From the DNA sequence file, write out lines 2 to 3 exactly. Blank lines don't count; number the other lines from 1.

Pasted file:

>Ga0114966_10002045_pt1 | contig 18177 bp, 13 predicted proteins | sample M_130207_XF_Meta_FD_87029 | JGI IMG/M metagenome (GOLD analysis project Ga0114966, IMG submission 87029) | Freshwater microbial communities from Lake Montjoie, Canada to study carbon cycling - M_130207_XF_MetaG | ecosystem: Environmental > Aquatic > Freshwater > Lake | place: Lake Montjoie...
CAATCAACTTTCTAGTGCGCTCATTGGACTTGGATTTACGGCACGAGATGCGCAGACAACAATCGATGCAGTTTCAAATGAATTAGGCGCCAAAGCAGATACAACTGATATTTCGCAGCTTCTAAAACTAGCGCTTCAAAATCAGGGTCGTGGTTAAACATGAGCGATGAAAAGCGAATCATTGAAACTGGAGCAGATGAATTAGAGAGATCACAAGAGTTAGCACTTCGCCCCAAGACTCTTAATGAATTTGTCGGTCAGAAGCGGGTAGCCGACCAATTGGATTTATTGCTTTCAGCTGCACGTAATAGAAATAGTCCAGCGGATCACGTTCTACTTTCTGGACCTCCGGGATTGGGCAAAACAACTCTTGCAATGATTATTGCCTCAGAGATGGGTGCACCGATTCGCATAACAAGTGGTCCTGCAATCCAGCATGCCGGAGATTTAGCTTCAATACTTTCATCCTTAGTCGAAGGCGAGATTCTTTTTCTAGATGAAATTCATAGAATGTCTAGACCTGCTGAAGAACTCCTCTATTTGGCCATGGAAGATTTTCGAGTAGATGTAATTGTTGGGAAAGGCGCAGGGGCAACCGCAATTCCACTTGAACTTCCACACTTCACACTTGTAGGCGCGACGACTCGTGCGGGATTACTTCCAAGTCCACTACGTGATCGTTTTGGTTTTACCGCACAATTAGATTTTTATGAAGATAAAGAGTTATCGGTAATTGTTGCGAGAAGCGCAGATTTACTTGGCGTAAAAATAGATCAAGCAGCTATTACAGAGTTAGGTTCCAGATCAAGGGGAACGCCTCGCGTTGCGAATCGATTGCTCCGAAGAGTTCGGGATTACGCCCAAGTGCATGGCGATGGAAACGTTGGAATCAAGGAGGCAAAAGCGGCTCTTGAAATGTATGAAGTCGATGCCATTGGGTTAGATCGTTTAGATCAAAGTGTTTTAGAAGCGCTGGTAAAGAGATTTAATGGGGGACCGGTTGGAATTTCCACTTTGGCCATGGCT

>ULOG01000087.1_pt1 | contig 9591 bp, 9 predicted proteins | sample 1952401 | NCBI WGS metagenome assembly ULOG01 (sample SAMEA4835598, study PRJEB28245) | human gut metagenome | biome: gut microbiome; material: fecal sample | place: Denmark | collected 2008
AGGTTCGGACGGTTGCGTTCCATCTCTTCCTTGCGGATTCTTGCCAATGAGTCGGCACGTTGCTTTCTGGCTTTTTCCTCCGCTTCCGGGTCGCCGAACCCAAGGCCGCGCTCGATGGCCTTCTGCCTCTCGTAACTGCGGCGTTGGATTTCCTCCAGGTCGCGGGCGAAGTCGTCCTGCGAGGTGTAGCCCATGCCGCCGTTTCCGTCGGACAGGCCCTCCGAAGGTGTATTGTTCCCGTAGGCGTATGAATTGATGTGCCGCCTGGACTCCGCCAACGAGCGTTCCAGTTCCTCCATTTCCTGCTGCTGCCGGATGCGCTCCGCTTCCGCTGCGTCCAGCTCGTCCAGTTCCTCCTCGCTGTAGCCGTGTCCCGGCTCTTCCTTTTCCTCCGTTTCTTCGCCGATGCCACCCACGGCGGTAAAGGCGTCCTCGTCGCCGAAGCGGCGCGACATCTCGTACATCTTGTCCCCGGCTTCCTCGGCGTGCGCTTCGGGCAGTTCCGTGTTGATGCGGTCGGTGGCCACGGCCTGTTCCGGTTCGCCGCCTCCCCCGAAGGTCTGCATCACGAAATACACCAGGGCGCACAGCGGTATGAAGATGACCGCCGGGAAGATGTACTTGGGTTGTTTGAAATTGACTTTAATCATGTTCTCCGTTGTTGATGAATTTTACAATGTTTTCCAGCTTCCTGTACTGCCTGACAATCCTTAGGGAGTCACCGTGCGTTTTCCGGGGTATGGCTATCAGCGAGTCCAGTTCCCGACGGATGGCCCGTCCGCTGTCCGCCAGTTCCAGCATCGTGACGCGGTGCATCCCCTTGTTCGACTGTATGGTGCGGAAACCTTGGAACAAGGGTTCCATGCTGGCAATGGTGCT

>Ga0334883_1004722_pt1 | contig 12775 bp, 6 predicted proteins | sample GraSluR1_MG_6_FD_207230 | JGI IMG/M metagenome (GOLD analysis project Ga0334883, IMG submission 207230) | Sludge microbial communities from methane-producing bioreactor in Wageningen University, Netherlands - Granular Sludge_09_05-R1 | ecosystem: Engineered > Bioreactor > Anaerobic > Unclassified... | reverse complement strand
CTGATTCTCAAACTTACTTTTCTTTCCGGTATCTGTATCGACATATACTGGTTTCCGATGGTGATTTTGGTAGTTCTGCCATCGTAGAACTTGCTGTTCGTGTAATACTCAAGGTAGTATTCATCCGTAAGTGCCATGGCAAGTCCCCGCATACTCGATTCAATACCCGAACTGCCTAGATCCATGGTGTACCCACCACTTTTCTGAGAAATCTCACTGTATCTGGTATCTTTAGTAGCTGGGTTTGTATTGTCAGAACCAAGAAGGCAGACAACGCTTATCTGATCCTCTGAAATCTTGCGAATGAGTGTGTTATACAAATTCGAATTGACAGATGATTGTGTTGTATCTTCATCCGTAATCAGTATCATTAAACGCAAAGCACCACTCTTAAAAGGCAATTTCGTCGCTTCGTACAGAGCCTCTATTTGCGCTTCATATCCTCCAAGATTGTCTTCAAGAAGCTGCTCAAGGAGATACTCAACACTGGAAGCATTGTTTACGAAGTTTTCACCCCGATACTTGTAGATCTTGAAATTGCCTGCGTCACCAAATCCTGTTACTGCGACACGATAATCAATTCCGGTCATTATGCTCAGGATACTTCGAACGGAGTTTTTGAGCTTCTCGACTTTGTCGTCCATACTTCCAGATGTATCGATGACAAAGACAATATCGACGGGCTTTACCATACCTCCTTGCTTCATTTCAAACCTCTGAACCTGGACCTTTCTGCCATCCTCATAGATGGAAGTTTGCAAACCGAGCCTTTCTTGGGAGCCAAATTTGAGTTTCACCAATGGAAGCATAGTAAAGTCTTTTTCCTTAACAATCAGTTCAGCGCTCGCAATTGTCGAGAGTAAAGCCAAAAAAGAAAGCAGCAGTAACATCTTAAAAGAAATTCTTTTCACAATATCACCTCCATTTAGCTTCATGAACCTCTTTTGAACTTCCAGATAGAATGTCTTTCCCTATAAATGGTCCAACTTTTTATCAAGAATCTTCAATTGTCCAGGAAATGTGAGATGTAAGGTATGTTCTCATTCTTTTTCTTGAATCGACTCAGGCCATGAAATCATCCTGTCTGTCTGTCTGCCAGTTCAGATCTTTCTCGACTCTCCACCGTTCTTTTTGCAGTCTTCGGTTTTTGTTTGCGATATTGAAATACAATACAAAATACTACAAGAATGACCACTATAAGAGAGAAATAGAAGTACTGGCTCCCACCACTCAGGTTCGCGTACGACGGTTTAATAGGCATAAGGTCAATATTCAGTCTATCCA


CAATCAACTTTCTAGTGCGCTCATTGGACTTGGATTTACGGCACGAGATGCGCAGACAACAATCGATGCAGTTTCAAATGAATTAGGCGCCAAAGCAGATACAACTGATATTTCGCAGCTTCTAAAACTAGCGCTTCAAAATCAGGGTCGTGGTTAAACATGAGCGATGAAAAGCGAATCATTGAAACTGGAGCAGATGAATTAGAGAGATCACAAGAGTTAGCACTTCGCCCCAAGACTCTTAATGAATTTGTCGGTCAGAAGCGGGTAGCCGACCAATTGGATTTATTGCTTTCAGCTGCACGTAATAGAAATAGTCCAGCGGATCACGTTCTACTTTCTGGACCTCCGGGATTGGGCAAAACAACTCTTGCAATGATTATTGCCTCAGAGATGGGTGCACCGATTCGCATAACAAGTGGTCCTGCAATCCAGCATGCCGGAGATTTAGCTTCAATACTTTCATCCTTAGTCGAAGGCGAGATTCTTTTTCTAGATGAAATTCATAGAATGTCTAGACCTGCTGAAGAACTCCTCTATTTGGCCATGGAAGATTTTCGAGTAGATGTAATTGTTGGGAAAGGCGCAGGGGCAACCGCAATTCCACTTGAACTTCCACACTTCACACTTGTAGGCGCGACGACTCGTGCGGGATTACTTCCAAGTCCACTACGTGATCGTTTTGGTTTTACCGCACAATTAGATTTTTATGAAGATAAAGAGTTATCGGTAATTGTTGCGAGAAGCGCAGATTTACTTGGCGTAAAAATAGATCAAGCAGCTATTACAGAGTTAGGTTCCAGATCAAGGGGAACGCCTCGCGTTGCGAATCGATTGCTCCGAAGAGTTCGGGATTACGCCCAAGTGCATGGCGATGGAAACGTTGGAATCAAGGAGGCAAAAGCGGCTCTTGAAATGTATGAAGTCGATGCCATTGGGTTAGATCGTTTAGATCAAAGTGTTTTAGAAGCGCTGGTAAAGAGATTTAATGGGGGACCGGTTGGAATTTCCACTTTGGCCATGGCT

>ULOG01000087.1_pt1 | contig 9591 bp, 9 predicted proteins | sample 1952401 | NCBI WGS metagenome assembly ULOG01 (sample SAMEA4835598, study PRJEB28245) | human gut metagenome | biome: gut microbiome; material: fecal sample | place: Denmark | collected 2008